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James M. Fenwick

A Chorus of Mixed Voices

(October 1941)

From The New International, Vol. VII No. 9, October 1941, p. 255.
Transcribed & marked up by Einde O’Callaghan for the ETOL.

The Pocket Book of the War
edited by Quincy Howe
Published by Pocket Books, Inc., New York City, 1941. 372 pages, 25 cents

What a torrent of scribbling the war has let loose upon the land! Typical of this new and booming “defense” industry is The Pocket Book of the War. The book is an anthology composed chiefly of selections from the writings of leading bourgeois journalists. Included are several articles by some of the higher paid but less endowed amateurs such as Roosevelt, Churchill, and Hitler. The book’s avowed aim is to give a panoramic view and interpretation of the current war from the Munich agreement of September 30, 1938, through the Roosevelt-Churchill eight-point program of August 14, 1941.

The following titles and authors taken from the table of contents give a sampling of the field covered: The Tragedy of Munich, by Dorothy Thompson; Stalin, by John Gunther; Poland – The First Victim, by Otto D. Tolischus; How England and France Were Separated, by André Maurois; Behind China’s Lines, by Edgar Snow; Britain’s Revolution by Consent, by Edgar R. Murrow; Propaganda and Organization, by Adolf Hitler; The Eight-Point Program, by Roosevelt and Churchill.

The most that can be said about the book is that occasionally it rises to the level of good bourgeois reportage. Whether it be the refined hysteria of Dorothy Thompson, the embarrassing belated bohemianism of Vincent Sheean, the barely controlled casualness of Alsop and Kintner revealing to a presumably bug-eyed public what the pajama-clad Roosevelt said to that lucky devil Berle late one evening after having drafted a message to Congress, or the penetrating psychological insights of John Gunther exposing that poor dupe Trotsky, “an incorrigible romantic,” wanting “permanent revolution as a perpetual honeymoon” – it all comes down to the same thing: the best of the bourgeois journalists writing today are neither willing nor able to see beyond the most superficial aspects of the tremendous events which are recasting the entire world.

The Method and Its Conduct

Lacking an understanding of historical materialism, they can neither understand the origins of the war nor can they envisage any alternative to the barbarism of Hitler other than a tremendous war – with whose consequences they dare not confront either their readers or themselves. Consciously or unconsciously they are literally only the hired hands of monopoly capital. War exposes many shams, among them the myth of bourgeois individuality.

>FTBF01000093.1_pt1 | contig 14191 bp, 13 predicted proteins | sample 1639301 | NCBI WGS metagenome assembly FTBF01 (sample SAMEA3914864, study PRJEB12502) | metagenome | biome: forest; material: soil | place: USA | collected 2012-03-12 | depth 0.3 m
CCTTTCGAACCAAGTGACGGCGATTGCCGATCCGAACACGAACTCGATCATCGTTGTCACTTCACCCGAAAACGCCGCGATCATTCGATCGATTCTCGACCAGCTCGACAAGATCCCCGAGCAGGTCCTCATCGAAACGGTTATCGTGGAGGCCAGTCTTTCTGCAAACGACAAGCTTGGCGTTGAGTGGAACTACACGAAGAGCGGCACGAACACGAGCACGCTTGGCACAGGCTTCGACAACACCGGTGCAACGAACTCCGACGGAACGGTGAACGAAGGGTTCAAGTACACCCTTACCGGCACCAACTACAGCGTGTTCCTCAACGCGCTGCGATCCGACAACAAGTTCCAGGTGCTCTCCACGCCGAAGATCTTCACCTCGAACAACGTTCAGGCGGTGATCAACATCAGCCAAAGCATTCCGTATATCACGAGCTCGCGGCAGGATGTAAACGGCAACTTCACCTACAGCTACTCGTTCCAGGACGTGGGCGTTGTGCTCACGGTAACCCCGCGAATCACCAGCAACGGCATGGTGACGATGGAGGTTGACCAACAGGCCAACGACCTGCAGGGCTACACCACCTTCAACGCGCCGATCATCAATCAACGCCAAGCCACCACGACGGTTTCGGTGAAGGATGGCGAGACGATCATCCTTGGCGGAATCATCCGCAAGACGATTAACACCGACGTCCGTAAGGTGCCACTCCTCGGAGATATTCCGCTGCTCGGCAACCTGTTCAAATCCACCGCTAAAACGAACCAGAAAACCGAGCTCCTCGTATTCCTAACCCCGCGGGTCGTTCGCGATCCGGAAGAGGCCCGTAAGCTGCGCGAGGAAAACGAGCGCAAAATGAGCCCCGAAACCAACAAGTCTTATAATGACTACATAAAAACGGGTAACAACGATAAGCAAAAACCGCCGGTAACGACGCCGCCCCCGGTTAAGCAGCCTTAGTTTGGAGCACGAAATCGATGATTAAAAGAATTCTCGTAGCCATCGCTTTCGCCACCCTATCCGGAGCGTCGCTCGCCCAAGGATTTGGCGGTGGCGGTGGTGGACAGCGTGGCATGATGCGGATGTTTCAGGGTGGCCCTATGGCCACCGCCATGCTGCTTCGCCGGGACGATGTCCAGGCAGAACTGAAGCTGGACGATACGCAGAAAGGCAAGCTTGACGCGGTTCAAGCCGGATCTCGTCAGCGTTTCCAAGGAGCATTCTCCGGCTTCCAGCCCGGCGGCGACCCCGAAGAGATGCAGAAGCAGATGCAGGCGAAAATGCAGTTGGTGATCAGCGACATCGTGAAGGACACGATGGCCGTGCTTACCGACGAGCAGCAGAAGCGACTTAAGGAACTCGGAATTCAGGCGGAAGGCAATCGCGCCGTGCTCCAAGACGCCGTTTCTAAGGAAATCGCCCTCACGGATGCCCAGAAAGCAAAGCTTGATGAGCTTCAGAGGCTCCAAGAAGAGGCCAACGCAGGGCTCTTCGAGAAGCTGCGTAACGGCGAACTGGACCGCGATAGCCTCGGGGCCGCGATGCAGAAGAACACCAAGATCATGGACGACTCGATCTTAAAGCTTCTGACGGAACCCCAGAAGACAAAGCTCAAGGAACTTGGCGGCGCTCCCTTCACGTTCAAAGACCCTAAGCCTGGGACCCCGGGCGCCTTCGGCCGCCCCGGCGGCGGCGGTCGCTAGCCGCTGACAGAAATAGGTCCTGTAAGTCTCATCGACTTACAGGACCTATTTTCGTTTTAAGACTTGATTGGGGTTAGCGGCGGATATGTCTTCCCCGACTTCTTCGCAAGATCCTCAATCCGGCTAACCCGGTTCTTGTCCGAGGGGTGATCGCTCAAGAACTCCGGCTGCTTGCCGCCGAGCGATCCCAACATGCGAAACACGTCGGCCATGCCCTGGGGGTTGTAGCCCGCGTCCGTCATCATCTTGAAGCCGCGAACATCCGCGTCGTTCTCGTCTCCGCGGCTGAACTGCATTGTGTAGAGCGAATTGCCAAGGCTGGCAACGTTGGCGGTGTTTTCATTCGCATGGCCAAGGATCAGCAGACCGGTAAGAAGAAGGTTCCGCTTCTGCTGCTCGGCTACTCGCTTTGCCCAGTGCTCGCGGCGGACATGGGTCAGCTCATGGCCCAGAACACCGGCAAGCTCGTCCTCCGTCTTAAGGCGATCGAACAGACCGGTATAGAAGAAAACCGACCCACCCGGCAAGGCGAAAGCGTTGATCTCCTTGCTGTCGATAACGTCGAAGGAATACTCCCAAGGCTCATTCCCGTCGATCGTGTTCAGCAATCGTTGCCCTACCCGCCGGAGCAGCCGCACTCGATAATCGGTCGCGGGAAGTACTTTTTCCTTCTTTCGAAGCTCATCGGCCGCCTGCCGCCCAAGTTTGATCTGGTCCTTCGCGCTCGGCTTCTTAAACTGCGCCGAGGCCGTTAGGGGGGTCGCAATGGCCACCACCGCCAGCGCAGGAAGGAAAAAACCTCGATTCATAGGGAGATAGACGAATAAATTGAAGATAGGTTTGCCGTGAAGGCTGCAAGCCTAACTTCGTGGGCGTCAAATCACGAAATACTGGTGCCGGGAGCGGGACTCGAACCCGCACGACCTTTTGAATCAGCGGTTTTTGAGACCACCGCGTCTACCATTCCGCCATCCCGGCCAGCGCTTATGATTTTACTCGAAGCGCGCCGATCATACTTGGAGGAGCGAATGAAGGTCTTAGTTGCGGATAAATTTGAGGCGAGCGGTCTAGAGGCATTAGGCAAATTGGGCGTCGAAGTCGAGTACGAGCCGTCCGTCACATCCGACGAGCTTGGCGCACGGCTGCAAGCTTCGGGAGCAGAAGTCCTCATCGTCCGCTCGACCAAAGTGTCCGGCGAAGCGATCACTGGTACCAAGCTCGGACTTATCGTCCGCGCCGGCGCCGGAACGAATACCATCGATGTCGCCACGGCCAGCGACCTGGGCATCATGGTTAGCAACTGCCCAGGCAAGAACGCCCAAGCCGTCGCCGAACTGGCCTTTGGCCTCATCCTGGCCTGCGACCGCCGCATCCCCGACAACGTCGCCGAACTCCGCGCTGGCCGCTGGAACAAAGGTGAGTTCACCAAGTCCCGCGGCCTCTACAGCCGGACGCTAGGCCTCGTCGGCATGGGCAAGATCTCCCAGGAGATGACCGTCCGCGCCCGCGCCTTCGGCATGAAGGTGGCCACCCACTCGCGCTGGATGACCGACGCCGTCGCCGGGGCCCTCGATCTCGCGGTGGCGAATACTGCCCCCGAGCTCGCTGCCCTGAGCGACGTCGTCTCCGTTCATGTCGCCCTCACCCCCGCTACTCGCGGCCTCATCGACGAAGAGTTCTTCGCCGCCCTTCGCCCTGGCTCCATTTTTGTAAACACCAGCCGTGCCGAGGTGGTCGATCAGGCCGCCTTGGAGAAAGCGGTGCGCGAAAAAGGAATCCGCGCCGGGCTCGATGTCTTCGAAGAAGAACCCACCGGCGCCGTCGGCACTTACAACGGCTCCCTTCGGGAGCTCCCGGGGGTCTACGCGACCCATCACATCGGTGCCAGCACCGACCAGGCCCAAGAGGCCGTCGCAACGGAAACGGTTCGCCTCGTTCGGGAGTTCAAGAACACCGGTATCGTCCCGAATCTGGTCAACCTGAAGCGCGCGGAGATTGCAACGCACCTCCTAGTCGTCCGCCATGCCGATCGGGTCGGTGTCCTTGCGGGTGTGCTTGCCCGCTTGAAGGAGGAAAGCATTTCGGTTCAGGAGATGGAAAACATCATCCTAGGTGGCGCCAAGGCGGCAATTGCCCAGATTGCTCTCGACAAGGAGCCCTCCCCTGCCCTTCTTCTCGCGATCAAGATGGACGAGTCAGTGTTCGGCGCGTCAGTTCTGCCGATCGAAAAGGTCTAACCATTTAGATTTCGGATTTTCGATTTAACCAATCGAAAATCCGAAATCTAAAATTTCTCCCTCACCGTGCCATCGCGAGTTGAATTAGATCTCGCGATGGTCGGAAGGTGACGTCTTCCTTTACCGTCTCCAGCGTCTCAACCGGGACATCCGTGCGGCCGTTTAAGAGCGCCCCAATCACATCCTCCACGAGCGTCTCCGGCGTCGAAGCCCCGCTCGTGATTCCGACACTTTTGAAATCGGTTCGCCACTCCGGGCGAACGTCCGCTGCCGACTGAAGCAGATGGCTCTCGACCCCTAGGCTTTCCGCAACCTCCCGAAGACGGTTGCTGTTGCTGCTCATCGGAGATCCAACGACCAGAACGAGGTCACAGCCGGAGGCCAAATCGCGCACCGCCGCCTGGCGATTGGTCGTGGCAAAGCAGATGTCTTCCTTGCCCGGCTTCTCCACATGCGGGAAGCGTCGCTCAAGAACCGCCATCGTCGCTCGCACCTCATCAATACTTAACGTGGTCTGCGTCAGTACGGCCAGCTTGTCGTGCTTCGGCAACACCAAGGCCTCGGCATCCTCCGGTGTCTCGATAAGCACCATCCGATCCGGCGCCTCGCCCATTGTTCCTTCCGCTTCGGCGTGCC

The best sections of the book are Edgar Snow’s Behind China’s Lines, Otto D. Tolischus’ Poland – The First Victim, and a valuable chronology of the Second World War. Snow’s article reveals very dearly the opportunist Stalinist policy applied in the “Red areas” in China. There are good passages on the economic structure of these areas and on the guerilla warfare. Snow’s article is the only one which deals at all directly with the proletarian masses. Tolischus’ article is interesting in being an early and detailed account of the blitzkrieg tactic-confirming again the now apparent fact that only the ignorant should have been surprised by it. Buried throughout the other articles lies confirmation after confirmation of the Marxist analysis of the pre-war and the war period – the complete absence of chauvinism among the masses, the fear of revolution endemic among the bourgeoisie, etc. – but so buried beneath journalistic rubble as not to be worth the labor of extracting it.

After nearly 400 pages of this fluff, how refreshing it is to re-read the documents of the recent convention of the Workers Party! In a few brief pages the whole anatomy of a dying social order is laid bare. Logic emerges from what seems to be but the play of blind forces.

Daily the unique superiority of the Marxist method once again demonstrates itself. One is proud to belong to a party whose animating force is revolutionary Marxism.

And these bourgeois journalists with their slick style and vapid content?

Buffon once said, “The style is the man.” And one might add, “And the man is the product of his class.” The bourgeois class is a body fallen into decay. Bourgeois journalists can only articulate its corruption.

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Last updated: 29 October 2014